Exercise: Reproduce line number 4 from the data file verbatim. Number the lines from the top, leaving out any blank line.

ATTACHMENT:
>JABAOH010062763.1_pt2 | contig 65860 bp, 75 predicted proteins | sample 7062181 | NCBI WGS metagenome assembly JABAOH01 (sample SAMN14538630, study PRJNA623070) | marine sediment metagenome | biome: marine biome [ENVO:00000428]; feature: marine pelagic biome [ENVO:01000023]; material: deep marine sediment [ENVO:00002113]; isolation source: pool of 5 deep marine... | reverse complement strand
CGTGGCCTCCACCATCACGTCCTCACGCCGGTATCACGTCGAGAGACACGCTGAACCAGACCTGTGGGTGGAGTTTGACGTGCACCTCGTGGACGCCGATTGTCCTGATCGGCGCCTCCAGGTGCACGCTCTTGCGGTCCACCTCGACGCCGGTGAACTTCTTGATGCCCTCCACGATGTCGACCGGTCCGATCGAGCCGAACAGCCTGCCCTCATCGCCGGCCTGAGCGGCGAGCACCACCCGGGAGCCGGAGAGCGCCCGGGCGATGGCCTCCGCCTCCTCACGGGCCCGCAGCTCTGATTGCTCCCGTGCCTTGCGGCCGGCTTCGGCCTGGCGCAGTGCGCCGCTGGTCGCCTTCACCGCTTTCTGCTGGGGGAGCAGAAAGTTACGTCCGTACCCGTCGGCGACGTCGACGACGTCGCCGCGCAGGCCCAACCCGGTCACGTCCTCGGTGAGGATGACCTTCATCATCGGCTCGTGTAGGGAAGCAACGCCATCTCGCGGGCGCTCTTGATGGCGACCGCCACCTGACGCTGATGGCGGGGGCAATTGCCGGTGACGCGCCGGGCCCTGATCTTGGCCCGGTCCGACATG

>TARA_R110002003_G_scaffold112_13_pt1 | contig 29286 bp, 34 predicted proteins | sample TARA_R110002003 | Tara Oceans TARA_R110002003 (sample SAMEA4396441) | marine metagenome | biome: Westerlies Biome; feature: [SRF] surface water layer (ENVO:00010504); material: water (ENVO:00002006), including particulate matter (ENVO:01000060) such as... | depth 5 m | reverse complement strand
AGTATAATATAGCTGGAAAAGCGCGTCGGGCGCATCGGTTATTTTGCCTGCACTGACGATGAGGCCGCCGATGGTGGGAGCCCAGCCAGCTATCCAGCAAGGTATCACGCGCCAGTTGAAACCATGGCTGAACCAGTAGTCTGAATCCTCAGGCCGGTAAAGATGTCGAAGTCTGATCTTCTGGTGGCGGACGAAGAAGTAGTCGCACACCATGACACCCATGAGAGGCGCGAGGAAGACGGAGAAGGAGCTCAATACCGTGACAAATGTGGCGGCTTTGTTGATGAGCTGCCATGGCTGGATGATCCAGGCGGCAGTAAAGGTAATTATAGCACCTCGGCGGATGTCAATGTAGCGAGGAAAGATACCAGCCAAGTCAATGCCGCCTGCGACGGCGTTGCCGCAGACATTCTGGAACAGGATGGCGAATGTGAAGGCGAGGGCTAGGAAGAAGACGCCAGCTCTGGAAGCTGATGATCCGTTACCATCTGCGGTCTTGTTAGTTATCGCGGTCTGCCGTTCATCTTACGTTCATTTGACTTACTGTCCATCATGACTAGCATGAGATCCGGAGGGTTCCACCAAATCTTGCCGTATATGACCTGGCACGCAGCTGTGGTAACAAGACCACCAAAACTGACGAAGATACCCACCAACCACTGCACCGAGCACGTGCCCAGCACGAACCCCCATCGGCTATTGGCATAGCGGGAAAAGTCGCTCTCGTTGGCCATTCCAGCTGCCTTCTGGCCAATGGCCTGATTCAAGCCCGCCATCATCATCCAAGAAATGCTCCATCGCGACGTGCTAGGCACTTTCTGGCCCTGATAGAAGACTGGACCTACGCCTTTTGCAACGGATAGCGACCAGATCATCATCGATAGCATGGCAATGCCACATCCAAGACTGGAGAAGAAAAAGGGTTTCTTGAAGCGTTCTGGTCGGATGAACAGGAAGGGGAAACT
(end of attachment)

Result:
AGTATAATATAGCTGGAAAAGCGCGTCGGGCGCATCGGTTATTTTGCCTGCACTGACGATGAGGCCGCCGATGGTGGGAGCCCAGCCAGCTATCCAGCAAGGTATCACGCGCCAGTTGAAACCATGGCTGAACCAGTAGTCTGAATCCTCAGGCCGGTAAAGATGTCGAAGTCTGATCTTCTGGTGGCGGACGAAGAAGTAGTCGCACACCATGACACCCATGAGAGGCGCGAGGAAGACGGAGAAGGAGCTCAATACCGTGACAAATGTGGCGGCTTTGTTGATGAGCTGCCATGGCTGGATGATCCAGGCGGCAGTAAAGGTAATTATAGCACCTCGGCGGATGTCAATGTAGCGAGGAAAGATACCAGCCAAGTCAATGCCGCCTGCGACGGCGTTGCCGCAGACATTCTGGAACAGGATGGCGAATGTGAAGGCGAGGGCTAGGAAGAAGACGCCAGCTCTGGAAGCTGATGATCCGTTACCATCTGCGGTCTTGTTAGTTATCGCGGTCTGCCGTTCATCTTACGTTCATTTGACTTACTGTCCATCATGACTAGCATGAGATCCGGAGGGTTCCACCAAATCTTGCCGTATATGACCTGGCACGCAGCTGTGGTAACAAGACCACCAAAACTGACGAAGATACCCACCAACCACTGCACCGAGCACGTGCCCAGCACGAACCCCCATCGGCTATTGGCATAGCGGGAAAAGTCGCTCTCGTTGGCCATTCCAGCTGCCTTCTGGCCAATGGCCTGATTCAAGCCCGCCATCATCATCCAAGAAATGCTCCATCGCGACGTGCTAGGCACTTTCTGGCCCTGATAGAAGACTGGACCTACGCCTTTTGCAACGGATAGCGACCAGATCATCATCGATAGCATGGCAATGCCACATCCAAGACTGGAGAAGAAAAAGGGTTTCTTGAAGCGTTCTGGTCGGATGAACAGGAAGGGGAAACT